Lenovo’s flagship business laptop, the ThinkPad X1 Carbon, has reached its 8th generation, and the latest model continues to push at the boundaries of performance and portability. It sports a 14-inch screen with up to 4K (3,840 x 2,160) resolution, up to 2TB of SSD storage, and weighs a shade over 1kg. You can spend between £1,141.66 (ex. VAT; £1,369.99 inc. VAT) and £1,716.66 (ex. VAT; £2,059.99 inc. VAT) on an off-the-shelf configuration, or you can customise.
In the US, prices start at $1,331.40 and top out at $2,207.40.
Last year’s 7th Generation ThinkPad X1 Carbon received plaudits for its capability in a light, tough chassis. The X1 Carbon is not without competitors, of course, and this year the key rival is probably Dell’s refreshed XPS line.
The Dell XPS 15 I reviewed recently packs a 15.6-inch screen into a chassis measuring 344mm wide by 230mm deep by 18mm thick. The ThinkPad X1 Carbon (8th Gen) has a 14-inch screen in a chassis with a desktop footprint that’s only slightly smaller (323mm x 218mm). Lenovo would do well to figure out a way to narrow its screen bezels to rival Dell’s XPS. The bezels on the X1 Carbon are noticeable on the short edges (measured at 6mm), more so at the top (measured at 12mm) and even more so on the bottom (more tricky to measure accurately, but at least 20mm). Dell’s InfinityEdge design increases screen height, allows for more screen in the chassis, and delivers what is, for me, the best screen usability experience I’ve had for a while. The bottom bezel on Lenovo’s flagship laptop seems vast in comparison.
As noted, the Dell XPS 15 is 18mm thick while the ThinkPad X1 Carbon 8th Gen is slimmer at 14.9mm. Also, the 15.6-inch XPS 15 weighs 1.8kg, while the ThinkPad X1 Carbon 8th Gen has a much more bag-friendly starting weight of 1.09kg.
Despite its light weight, Lenovo makes no compromises on build quality. Lenovo says the X1 Carbon has passed 12 military-grade requirements, including for cold, dust and liquid ingress. Although I didn’t test all of these aspects, I can say that the chassis feels robust, with just a slight amount of give in the lid.
The black chassis with the ThinkPad X1 logo in one corner of the lid, its red light over the ‘i’ indicating the laptop is switched on, is very familiar. Lenovo likes consistency in its branding, and outwardly this ThinkPad X1 barely differs from its recent predecessors.
Internally too, there’s much that is familiar. The keyboard is backlit, its two intensities toggled by the Fn key/space bar combo. The QWERTY keys are large, their pot-belly giving them just a little bit more of a target for the fingers than usual, and their slightly concave shaping and noticeable bounceback making for a comfortable typing experience. They have a soft-touch feel that adds to the positive action and they click quietly. The Enter key is large, and Lenovo has even managed to make the arrow keys, which often suffer on smaller keyboards, pretty sizeable by extending the keyboard area beneath them a few millimetres into the wrist rest. The Fn key row now includes a pair of keys for making calls — handy for those of us who are spending most of the time working remotely. This all adds up to one of the most comfortable laptop keyboard experiences around.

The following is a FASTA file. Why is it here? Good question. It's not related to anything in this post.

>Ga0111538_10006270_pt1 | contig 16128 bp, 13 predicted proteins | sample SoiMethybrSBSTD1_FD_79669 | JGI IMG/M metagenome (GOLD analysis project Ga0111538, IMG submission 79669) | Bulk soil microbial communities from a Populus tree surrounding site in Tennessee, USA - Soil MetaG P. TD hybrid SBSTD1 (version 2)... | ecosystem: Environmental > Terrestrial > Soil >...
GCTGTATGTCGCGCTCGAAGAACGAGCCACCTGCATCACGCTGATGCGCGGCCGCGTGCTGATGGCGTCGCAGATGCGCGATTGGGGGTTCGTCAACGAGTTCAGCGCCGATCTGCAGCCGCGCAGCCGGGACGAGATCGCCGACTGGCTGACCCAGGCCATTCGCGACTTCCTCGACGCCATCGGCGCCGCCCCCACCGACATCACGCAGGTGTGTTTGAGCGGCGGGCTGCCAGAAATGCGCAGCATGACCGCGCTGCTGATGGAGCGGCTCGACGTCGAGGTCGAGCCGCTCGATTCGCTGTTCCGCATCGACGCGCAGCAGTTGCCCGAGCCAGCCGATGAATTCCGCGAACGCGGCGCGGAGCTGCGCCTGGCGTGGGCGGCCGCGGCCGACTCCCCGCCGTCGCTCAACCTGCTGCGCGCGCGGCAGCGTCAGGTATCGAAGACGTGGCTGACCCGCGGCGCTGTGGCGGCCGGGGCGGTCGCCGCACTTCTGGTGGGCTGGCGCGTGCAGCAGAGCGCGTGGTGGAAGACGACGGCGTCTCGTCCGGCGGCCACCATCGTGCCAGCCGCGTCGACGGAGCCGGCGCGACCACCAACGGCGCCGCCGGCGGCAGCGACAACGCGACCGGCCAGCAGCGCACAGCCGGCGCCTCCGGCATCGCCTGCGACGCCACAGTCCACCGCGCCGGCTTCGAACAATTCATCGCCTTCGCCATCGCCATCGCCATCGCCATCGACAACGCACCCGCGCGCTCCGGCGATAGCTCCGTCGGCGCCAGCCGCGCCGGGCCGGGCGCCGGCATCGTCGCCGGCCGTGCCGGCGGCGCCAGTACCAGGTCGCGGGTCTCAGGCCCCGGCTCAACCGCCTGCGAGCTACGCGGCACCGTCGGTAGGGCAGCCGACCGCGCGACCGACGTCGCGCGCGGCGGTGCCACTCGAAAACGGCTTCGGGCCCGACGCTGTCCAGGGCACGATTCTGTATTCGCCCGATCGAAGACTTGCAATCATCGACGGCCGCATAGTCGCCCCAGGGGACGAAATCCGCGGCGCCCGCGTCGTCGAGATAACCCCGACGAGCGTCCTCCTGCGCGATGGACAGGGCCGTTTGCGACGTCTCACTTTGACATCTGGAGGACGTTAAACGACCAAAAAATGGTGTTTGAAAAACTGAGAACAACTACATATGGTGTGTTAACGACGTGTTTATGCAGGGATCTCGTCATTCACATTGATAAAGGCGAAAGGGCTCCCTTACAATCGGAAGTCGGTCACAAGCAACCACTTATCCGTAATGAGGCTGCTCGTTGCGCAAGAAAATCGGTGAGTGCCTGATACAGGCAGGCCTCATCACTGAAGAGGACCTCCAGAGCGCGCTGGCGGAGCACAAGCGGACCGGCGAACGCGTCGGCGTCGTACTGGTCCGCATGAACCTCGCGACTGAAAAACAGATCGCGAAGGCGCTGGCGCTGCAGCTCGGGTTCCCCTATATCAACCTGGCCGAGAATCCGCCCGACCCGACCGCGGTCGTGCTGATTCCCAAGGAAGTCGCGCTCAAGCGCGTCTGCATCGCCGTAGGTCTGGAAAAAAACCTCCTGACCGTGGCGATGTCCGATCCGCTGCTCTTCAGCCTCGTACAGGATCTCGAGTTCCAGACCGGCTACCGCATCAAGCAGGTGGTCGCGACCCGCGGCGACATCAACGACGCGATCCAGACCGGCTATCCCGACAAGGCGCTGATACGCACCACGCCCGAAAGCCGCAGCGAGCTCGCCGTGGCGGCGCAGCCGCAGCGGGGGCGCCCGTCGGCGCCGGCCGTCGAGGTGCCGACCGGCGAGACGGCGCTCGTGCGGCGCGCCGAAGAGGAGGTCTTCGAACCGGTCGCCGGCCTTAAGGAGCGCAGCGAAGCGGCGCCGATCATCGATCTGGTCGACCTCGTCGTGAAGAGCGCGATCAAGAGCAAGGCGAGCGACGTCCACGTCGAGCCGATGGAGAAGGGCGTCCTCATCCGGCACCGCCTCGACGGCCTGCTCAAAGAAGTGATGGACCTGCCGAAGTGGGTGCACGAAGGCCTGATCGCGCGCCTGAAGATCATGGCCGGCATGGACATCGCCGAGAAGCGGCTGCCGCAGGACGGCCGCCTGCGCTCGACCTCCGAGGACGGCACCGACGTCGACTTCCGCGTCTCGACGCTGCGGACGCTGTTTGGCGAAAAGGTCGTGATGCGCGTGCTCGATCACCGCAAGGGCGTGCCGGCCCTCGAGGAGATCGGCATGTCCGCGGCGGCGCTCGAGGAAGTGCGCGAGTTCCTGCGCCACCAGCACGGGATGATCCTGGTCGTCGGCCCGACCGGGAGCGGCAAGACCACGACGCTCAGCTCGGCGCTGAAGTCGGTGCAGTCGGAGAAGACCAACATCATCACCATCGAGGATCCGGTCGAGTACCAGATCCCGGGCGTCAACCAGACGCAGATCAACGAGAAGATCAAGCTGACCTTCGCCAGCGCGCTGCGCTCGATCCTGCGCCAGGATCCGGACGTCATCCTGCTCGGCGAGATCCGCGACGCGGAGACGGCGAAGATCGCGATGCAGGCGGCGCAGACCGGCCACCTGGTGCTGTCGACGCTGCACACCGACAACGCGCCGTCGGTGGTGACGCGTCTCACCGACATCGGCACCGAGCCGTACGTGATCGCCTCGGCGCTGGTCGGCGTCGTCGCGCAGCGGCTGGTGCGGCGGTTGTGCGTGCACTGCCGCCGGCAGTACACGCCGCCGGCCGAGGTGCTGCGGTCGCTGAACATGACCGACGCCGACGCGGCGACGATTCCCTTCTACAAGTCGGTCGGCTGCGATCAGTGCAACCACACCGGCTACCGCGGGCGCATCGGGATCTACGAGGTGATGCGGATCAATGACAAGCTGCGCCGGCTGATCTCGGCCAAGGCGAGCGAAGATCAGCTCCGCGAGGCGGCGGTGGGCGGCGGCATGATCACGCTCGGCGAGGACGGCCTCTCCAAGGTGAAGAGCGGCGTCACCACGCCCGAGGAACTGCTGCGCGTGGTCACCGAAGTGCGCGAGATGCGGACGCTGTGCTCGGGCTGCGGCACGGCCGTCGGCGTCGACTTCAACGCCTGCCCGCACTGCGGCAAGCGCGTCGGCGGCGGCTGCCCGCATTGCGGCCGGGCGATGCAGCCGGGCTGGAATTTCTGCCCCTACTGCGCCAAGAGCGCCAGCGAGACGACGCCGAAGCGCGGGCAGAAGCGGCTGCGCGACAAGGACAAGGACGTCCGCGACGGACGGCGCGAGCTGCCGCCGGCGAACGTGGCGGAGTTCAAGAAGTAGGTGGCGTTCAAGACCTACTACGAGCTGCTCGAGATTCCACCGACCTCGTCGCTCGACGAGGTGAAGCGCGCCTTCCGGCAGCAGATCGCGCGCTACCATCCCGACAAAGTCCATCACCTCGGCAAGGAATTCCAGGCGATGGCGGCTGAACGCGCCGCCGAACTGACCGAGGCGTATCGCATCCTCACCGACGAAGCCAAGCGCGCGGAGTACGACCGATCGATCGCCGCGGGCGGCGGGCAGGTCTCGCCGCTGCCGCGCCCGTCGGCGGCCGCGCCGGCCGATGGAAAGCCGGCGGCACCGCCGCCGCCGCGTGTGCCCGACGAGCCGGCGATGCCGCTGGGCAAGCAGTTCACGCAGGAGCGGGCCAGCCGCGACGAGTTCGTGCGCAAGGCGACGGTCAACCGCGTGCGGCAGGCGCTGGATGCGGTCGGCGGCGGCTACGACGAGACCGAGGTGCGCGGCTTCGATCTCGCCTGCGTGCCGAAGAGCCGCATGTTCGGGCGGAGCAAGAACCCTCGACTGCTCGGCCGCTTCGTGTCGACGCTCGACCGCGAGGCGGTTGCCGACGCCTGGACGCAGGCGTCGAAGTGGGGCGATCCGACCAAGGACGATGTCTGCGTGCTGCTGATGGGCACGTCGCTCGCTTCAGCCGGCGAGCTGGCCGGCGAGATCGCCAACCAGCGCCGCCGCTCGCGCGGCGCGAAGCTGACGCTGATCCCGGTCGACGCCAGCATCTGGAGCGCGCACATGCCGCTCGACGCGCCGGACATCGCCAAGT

Lenovo’s trademark TrackPoint sits in its usual home between the G, H and B keys, and there’s a three-button array between the space bar and the touchpad for use with it. This means the touchpad itself is slightly less deep than usual, which does make using it a little awkward. There is an NFC touch point built into it, and a fingerprint sensor to its right.
Although it has a slightly larger chassis, the touchpad on the Dell XPS 15 is proportionately much larger than the X1 Carbon’s, which feels cramped by comparison. I noted its smallish size in my review of last year’s model, and arguably it’s time for Lenovo to make the touchpad larger. Following the Dell XPS experience, big is beautiful when it comes to touchpads, in my opinion.
The screen lays flat to a desk, but does not swivel any further. If you want that, there are plenty of 360-degree convertible options in the Lenovo stable. The screen in my review unit was a 14-inch IPS panel with FHD (1,920 x 1,080) resolution, 400 nits brightness and an anti-glare coating. It’s nice to have a non-reflective screen, and it goes plenty bright enough for working indoors. Other options include a 4K, 500 nits glossy IPS panel with HDR400 and Dolby Vision, or an FHD anti-glare touch screen with 400 nits brightness.